On the ball

Common every day phrases often don’t make sense when you step back and consider their literal meaning.

For instance, why does the phrase “on the ball” mean to be on top of things?

I enjoy learning the etymology of common words or phrases but in some cases it’s taken me years to think about the literal meaning of a phrase. It never occurred to me that bullseye was the literal eye of a bull. Why you’d use it for target practice is a mystery, but you catch my drift. Another example is getting someone’s goat, which comes from horse racing. The phrase was originally literal but is now used in a non-literal sense.

Back to being on the ball. My theory was that it came from circus performers who perform acrobatics on top of a ball while rolling around, but that seemed a bit far fetched and silly.

The best explanation I found online was that it comes from sports. That wasn’t much help. It probably means you’re on the ball in the sense of covering it, like a basketball player guarding the player with the ball.

Still, that’s pretty vague and unsatisfying so I came up with with my own explanation. A baseball batter needs to keep their eye on the ball when hitting, and if you can hit the ball you’re considered alert and aware of things. Thus, to be on the ball means you’re alert and aware.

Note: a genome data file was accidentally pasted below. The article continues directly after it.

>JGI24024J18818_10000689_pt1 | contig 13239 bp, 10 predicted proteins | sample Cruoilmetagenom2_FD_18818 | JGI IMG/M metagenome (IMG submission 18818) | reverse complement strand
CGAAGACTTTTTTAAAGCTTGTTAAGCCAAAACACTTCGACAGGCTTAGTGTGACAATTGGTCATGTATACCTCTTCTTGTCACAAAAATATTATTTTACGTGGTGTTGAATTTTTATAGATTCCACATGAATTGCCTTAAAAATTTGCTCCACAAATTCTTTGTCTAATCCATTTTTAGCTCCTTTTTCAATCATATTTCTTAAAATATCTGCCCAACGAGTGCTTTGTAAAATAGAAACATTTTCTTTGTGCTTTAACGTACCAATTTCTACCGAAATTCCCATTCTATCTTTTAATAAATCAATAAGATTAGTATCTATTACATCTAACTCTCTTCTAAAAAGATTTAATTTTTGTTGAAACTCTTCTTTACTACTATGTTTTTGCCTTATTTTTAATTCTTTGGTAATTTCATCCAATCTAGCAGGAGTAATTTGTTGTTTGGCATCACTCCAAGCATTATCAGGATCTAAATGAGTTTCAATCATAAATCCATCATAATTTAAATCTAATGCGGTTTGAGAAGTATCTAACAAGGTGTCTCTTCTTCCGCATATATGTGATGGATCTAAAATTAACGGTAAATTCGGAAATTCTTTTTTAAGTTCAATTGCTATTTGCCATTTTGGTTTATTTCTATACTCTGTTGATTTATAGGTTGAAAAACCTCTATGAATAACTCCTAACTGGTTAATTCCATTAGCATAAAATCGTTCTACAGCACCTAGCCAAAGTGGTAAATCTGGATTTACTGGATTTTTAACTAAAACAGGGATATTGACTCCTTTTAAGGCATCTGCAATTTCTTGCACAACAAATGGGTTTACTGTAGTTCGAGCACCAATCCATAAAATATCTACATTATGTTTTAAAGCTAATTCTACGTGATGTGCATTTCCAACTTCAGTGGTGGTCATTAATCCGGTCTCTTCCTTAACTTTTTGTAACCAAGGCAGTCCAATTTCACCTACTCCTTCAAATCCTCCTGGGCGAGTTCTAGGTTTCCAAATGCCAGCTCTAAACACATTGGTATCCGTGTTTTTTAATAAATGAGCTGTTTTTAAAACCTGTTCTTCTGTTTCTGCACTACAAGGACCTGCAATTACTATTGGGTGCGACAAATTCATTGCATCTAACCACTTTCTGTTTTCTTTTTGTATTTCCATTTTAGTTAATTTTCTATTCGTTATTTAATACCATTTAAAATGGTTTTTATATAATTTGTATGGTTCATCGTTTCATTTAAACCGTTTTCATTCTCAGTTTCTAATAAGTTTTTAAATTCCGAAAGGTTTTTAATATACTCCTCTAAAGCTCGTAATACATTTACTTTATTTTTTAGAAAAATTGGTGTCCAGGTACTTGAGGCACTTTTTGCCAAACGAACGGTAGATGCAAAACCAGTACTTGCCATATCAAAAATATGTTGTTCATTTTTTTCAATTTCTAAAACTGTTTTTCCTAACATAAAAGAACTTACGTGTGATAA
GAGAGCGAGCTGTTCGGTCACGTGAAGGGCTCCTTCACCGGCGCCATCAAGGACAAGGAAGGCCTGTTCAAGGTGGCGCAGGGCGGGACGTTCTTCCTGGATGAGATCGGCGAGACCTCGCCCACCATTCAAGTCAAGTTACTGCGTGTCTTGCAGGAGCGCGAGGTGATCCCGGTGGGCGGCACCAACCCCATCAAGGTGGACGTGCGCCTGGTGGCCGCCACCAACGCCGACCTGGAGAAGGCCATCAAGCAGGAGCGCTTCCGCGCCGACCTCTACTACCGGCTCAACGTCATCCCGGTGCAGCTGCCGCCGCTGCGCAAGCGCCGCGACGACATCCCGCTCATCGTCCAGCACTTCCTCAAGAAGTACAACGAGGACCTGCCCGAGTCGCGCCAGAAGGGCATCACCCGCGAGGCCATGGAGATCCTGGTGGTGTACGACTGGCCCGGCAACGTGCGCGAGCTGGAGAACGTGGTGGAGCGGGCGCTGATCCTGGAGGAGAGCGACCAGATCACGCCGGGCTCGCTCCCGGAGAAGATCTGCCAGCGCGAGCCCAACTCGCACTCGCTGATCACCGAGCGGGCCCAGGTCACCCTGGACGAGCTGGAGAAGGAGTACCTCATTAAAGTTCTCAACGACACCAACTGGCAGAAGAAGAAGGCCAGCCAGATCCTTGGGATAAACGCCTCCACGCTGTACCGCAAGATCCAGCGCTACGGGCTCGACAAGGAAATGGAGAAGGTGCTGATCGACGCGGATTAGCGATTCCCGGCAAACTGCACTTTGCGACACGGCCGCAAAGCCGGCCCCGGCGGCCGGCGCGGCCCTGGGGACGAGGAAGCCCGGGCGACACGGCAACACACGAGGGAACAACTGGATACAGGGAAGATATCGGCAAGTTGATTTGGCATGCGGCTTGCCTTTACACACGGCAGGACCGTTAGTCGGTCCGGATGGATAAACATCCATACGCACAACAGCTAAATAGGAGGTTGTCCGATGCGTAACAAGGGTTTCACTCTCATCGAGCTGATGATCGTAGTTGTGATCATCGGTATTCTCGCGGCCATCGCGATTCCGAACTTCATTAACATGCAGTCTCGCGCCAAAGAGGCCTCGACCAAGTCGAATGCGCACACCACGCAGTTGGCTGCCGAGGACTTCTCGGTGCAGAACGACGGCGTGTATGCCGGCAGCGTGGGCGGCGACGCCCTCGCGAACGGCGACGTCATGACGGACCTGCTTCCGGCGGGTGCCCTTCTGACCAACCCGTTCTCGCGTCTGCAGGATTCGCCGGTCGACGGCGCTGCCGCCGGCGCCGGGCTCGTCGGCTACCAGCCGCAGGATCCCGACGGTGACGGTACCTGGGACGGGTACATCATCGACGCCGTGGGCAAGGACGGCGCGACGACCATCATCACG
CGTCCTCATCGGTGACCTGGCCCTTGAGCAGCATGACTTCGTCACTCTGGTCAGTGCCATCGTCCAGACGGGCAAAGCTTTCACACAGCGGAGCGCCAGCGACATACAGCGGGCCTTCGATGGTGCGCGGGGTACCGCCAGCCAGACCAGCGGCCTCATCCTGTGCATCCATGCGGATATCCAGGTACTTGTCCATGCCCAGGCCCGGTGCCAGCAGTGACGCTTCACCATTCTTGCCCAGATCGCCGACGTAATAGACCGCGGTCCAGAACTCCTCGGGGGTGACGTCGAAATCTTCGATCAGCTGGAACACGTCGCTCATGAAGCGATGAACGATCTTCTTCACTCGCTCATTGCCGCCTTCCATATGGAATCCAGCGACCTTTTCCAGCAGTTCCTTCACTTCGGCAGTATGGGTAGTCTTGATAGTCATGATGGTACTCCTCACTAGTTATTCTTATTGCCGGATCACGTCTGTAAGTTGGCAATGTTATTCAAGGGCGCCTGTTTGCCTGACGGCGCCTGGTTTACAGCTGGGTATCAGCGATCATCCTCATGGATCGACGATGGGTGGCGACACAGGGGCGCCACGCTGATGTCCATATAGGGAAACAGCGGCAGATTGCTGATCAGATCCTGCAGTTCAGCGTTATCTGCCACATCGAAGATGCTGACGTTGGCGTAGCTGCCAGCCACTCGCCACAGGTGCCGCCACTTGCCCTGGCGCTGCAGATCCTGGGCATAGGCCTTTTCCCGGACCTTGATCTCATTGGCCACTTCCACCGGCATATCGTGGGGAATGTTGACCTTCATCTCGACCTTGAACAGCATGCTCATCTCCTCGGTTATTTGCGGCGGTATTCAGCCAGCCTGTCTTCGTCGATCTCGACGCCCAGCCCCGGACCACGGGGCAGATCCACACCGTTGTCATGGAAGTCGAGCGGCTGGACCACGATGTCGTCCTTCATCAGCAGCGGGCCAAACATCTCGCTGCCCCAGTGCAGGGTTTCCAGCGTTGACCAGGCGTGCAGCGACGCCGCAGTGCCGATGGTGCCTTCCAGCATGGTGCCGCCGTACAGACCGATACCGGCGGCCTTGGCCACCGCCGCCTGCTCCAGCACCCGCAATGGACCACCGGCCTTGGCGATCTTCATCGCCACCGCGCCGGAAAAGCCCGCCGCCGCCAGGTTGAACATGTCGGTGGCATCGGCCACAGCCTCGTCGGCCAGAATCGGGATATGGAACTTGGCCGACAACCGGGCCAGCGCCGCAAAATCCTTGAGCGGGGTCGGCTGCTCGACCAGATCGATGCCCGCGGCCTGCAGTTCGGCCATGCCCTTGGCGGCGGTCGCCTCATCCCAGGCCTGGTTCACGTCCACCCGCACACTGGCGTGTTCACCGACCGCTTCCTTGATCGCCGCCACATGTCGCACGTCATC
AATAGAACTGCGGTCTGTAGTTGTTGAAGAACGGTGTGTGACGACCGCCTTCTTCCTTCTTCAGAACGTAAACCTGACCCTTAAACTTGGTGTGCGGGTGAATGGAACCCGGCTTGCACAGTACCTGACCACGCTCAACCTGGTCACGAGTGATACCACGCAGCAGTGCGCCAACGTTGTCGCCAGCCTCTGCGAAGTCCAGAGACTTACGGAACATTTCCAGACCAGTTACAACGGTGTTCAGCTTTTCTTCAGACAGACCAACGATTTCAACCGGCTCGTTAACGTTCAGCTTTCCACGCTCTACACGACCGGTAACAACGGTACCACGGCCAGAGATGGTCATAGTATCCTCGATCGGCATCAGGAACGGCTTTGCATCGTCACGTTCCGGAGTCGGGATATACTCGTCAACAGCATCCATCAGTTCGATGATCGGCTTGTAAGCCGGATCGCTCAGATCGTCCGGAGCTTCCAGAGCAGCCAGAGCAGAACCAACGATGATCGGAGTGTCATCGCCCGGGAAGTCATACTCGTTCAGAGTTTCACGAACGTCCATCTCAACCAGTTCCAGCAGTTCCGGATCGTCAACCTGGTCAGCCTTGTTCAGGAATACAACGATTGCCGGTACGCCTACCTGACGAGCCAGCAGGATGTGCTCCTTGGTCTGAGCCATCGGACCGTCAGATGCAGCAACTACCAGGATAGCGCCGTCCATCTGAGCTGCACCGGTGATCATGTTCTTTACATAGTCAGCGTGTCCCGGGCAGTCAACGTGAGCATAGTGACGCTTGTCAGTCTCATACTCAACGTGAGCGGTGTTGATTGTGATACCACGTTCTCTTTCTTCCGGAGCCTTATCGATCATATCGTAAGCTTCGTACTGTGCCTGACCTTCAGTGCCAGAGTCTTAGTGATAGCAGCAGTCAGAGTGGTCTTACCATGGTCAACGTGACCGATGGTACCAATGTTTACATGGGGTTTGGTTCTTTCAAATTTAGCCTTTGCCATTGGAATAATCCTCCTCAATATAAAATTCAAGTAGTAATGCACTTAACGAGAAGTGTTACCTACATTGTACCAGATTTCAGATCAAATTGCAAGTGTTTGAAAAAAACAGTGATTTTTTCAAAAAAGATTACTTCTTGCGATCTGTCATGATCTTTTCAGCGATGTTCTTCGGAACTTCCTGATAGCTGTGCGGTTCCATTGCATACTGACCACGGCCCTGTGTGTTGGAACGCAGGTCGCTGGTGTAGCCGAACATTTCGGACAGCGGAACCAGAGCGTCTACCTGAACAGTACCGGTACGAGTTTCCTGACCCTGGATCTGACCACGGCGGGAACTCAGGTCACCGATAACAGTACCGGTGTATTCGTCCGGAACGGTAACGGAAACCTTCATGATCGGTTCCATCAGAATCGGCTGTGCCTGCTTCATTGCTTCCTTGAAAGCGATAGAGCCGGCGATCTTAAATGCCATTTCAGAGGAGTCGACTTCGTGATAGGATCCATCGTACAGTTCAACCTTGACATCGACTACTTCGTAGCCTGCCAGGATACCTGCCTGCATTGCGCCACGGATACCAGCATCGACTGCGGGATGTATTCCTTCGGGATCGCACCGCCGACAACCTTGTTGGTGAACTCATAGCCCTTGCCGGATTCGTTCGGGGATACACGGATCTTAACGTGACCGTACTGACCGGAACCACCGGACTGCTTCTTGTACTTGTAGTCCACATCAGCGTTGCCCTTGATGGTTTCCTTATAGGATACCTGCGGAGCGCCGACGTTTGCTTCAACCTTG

I admit, that’s pretty weak too.

Does anyone have a good explanation for the phrase?


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  1. I always thought it was from the planes landing on aircraft carriers. They had to line up with the ship and there was a ball that they watched to make sure they were in line and they had to be on the ball in order to land.

    Comment by Rick on April 23, 2008 @ 8:44 am
  2. Ah, now that you mention it I think I’ve heard that explanation before. I wonder if that’s the true origin.

    Comment by Dan on April 23, 2008 @ 10:15 pm
  3. The aircraft carrier reference was the first that came to my mind too, once I actually started to think about it!


    Comment by Light & Dark on April 25, 2008 @ 12:12 pm
  4. Have you found the etymology for “grabbing the (funny) bull by the horns” ;)

    Comment by Levi on April 29, 2008 @ 12:25 pm
  5. Good one. That will remain a mystery forever. ;)

    Comment by Dan on April 30, 2008 @ 3:20 pm

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